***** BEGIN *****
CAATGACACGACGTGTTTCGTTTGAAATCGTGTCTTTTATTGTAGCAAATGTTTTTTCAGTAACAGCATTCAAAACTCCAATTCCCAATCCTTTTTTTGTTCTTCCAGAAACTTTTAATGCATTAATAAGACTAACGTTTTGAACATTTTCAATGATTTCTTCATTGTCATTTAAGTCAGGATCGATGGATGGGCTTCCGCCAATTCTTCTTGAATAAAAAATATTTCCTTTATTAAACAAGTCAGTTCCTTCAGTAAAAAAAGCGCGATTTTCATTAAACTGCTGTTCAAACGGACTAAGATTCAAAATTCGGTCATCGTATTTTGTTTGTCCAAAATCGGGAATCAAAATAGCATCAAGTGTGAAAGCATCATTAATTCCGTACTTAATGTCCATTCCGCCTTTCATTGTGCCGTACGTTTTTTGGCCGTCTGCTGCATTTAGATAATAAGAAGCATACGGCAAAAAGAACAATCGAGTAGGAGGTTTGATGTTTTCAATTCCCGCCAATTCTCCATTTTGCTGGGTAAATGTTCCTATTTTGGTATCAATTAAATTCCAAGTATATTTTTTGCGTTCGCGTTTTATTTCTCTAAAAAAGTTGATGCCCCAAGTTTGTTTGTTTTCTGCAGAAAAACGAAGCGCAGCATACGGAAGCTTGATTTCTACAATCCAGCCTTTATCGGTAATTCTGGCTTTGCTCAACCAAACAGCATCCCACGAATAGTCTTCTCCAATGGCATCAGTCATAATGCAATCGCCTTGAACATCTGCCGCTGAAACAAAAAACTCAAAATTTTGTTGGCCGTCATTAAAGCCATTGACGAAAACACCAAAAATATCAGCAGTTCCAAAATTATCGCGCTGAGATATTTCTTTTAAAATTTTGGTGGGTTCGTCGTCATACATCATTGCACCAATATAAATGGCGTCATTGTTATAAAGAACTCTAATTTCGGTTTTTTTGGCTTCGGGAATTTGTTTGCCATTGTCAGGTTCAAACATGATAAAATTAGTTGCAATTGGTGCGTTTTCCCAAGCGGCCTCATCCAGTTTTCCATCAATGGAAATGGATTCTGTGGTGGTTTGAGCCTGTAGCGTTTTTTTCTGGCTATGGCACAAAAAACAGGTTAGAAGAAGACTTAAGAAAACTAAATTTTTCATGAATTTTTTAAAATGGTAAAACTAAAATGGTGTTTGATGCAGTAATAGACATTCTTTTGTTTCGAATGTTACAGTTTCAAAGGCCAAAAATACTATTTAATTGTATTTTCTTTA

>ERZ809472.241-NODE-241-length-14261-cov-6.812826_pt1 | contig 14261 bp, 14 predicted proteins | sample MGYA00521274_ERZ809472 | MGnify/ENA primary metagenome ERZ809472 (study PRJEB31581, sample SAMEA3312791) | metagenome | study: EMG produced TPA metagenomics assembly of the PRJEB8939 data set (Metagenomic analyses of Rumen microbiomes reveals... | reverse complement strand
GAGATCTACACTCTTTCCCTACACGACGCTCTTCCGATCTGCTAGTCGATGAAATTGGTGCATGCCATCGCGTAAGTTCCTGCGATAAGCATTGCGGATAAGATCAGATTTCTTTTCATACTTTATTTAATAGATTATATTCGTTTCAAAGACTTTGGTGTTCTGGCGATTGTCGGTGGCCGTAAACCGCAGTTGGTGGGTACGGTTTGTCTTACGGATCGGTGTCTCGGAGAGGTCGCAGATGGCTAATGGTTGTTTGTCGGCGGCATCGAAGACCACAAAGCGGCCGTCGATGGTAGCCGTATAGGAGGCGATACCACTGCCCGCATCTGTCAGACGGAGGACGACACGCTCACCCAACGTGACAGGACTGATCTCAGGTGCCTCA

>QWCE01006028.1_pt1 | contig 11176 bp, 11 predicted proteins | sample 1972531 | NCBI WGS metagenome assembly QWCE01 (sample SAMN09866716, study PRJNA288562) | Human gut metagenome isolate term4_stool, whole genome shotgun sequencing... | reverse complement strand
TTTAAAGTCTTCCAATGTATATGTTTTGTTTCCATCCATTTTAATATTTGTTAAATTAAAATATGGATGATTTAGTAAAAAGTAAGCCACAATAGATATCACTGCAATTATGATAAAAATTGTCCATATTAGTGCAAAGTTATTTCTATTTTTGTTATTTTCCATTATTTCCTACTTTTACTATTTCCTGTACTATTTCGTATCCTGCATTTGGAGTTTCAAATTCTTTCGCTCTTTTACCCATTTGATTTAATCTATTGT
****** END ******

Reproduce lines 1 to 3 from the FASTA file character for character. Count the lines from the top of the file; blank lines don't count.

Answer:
CAATGACACGACGTGTTTCGTTTGAAATCGTGTCTTTTATTGTAGCAAATGTTTTTTCAGTAACAGCATTCAAAACTCCAATTCCCAATCCTTTTTTTGTTCTTCCAGAAACTTTTAATGCATTAATAAGACTAACGTTTTGAACATTTTCAATGATTTCTTCATTGTCATTTAAGTCAGGATCGATGGATGGGCTTCCGCCAATTCTTCTTGAATAAAAAATATTTCCTTTATTAAACAAGTCAGTTCCTTCAGTAAAAAAAGCGCGATTTTCATTAAACTGCTGTTCAAACGGACTAAGATTCAAAATTCGGTCATCGTATTTTGTTTGTCCAAAATCGGGAATCAAAATAGCATCAAGTGTGAAAGCATCATTAATTCCGTACTTAATGTCCATTCCGCCTTTCATTGTGCCGTACGTTTTTTGGCCGTCTGCTGCATTTAGATAATAAGAAGCATACGGCAAAAAGAACAATCGAGTAGGAGGTTTGATGTTTTCAATTCCCGCCAATTCTCCATTTTGCTGGGTAAATGTTCCTATTTTGGTATCAATTAAATTCCAAGTATATTTTTTGCGTTCGCGTTTTATTTCTCTAAAAAAGTTGATGCCCCAAGTTTGTTTGTTTTCTGCAGAAAAACGAAGCGCAGCATACGGAAGCTTGATTTCTACAATCCAGCCTTTATCGGTAATTCTGGCTTTGCTCAACCAAACAGCATCCCACGAATAGTCTTCTCCAATGGCATCAGTCATAATGCAATCGCCTTGAACATCTGCCGCTGAAACAAAAAACTCAAAATTTTGTTGGCCGTCATTAAAGCCATTGACGAAAACACCAAAAATATCAGCAGTTCCAAAATTATCGCGCTGAGATATTTCTTTTAAAATTTTGGTGGGTTCGTCGTCATACATCATTGCACCAATATAAATGGCGTCATTGTTATAAAGAACTCTAATTTCGGTTTTTTTGGCTTCGGGAATTTGTTTGCCATTGTCAGGTTCAAACATGATAAAATTAGTTGCAATTGGTGCGTTTTCCCAAGCGGCCTCATCCAGTTTTCCATCAATGGAAATGGATTCTGTGGTGGTTTGAGCCTGTAGCGTTTTTTTCTGGCTATGGCACAAAAAACAGGTTAGAAGAAGACTTAAGAAAACTAAATTTTTCATGAATTTTTTAAAATGGTAAAACTAAAATGGTGTTTGATGCAGTAATAGACATTCTTTTGTTTCGAATGTTACAGTTTCAAAGGCCAAAAATACTATTTAATTGTATTTTCTTTA

>ERZ809472.241-NODE-241-length-14261-cov-6.812826_pt1 | contig 14261 bp, 14 predicted proteins | sample MGYA00521274_ERZ809472 | MGnify/ENA primary metagenome ERZ809472 (study PRJEB31581, sample SAMEA3312791) | metagenome | study: EMG produced TPA metagenomics assembly of the PRJEB8939 data set (Metagenomic analyses of Rumen microbiomes reveals... | reverse complement strand
GAGATCTACACTCTTTCCCTACACGACGCTCTTCCGATCTGCTAGTCGATGAAATTGGTGCATGCCATCGCGTAAGTTCCTGCGATAAGCATTGCGGATAAGATCAGATTTCTTTTCATACTTTATTTAATAGATTATATTCGTTTCAAAGACTTTGGTGTTCTGGCGATTGTCGGTGGCCGTAAACCGCAGTTGGTGGGTACGGTTTGTCTTACGGATCGGTGTCTCGGAGAGGTCGCAGATGGCTAATGGTTGTTTGTCGGCGGCATCGAAGACCACAAAGCGGCCGTCGATGGTAGCCGTATAGGAGGCGATACCACTGCCCGCATCTGTCAGACGGAGGACGACACGCTCACCCAACGTGACAGGACTGATCTCAGGTGCCTCA